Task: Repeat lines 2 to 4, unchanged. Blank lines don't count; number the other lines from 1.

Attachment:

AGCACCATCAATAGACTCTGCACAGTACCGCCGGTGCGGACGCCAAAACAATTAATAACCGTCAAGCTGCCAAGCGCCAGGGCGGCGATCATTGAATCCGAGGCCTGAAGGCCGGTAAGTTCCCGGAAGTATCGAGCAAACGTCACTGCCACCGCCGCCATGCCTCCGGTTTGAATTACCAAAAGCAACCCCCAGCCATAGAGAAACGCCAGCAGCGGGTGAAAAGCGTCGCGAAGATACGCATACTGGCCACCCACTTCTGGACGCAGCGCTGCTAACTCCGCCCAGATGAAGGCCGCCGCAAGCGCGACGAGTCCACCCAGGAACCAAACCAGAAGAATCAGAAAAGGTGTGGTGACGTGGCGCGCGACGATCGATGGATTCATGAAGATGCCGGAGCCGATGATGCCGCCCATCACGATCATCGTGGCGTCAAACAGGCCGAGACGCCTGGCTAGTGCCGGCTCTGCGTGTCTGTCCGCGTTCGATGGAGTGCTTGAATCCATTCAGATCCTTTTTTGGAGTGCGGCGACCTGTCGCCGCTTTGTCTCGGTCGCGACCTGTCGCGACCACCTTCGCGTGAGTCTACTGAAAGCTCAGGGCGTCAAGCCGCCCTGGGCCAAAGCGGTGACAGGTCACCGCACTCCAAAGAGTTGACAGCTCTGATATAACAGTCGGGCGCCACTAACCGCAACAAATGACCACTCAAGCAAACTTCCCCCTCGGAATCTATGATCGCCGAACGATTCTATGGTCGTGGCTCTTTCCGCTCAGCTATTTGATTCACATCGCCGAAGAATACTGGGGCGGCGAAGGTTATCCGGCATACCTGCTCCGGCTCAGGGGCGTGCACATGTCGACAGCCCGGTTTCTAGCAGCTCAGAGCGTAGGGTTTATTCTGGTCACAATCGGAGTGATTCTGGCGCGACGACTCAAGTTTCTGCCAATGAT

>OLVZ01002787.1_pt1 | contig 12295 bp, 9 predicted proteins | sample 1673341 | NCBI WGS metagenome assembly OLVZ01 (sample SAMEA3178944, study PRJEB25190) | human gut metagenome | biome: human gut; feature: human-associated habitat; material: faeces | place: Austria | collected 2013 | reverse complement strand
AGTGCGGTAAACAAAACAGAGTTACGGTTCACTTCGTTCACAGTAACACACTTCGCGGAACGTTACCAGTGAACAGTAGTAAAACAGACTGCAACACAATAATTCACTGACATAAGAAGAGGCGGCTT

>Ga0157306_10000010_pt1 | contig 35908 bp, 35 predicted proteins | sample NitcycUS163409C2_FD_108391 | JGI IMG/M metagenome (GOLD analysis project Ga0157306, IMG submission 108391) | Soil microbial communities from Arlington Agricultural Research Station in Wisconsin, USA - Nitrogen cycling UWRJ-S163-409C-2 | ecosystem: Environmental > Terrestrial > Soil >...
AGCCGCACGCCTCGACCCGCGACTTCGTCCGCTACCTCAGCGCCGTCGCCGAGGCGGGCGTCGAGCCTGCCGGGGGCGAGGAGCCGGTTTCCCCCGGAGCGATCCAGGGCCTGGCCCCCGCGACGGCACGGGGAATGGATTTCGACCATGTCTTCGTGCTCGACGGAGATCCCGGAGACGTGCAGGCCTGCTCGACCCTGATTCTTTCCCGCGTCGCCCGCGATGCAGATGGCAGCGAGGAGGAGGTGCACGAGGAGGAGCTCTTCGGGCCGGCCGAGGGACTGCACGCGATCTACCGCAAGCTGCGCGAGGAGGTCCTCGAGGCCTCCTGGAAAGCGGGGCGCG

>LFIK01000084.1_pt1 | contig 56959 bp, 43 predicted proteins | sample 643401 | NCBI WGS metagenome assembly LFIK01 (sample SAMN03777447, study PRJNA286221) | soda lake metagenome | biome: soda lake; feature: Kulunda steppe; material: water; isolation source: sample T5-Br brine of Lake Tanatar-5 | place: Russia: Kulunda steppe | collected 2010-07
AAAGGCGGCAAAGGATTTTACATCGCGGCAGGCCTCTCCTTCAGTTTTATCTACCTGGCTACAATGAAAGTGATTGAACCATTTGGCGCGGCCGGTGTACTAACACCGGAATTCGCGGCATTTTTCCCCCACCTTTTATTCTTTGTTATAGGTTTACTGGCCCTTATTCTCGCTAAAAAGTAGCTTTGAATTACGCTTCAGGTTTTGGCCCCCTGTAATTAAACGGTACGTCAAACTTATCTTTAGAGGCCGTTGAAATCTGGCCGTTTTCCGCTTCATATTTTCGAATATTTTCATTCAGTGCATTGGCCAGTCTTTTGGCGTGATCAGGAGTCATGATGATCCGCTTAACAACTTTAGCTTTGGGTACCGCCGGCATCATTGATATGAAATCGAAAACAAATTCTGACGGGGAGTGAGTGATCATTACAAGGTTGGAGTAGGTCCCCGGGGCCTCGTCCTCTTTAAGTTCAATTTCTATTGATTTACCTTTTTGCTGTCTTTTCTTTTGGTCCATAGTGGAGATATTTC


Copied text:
>OLVZ01002787.1_pt1 | contig 12295 bp, 9 predicted proteins | sample 1673341 | NCBI WGS metagenome assembly OLVZ01 (sample SAMEA3178944, study PRJEB25190) | human gut metagenome | biome: human gut; feature: human-associated habitat; material: faeces | place: Austria | collected 2013 | reverse complement strand
AGTGCGGTAAACAAAACAGAGTTACGGTTCACTTCGTTCACAGTAACACACTTCGCGGAACGTTACCAGTGAACAGTAGTAAAACAGACTGCAACACAATAATTCACTGACATAAGAAGAGGCGGCTT

>Ga0157306_10000010_pt1 | contig 35908 bp, 35 predicted proteins | sample NitcycUS163409C2_FD_108391 | JGI IMG/M metagenome (GOLD analysis project Ga0157306, IMG submission 108391) | Soil microbial communities from Arlington Agricultural Research Station in Wisconsin, USA - Nitrogen cycling UWRJ-S163-409C-2 | ecosystem: Environmental > Terrestrial > Soil >...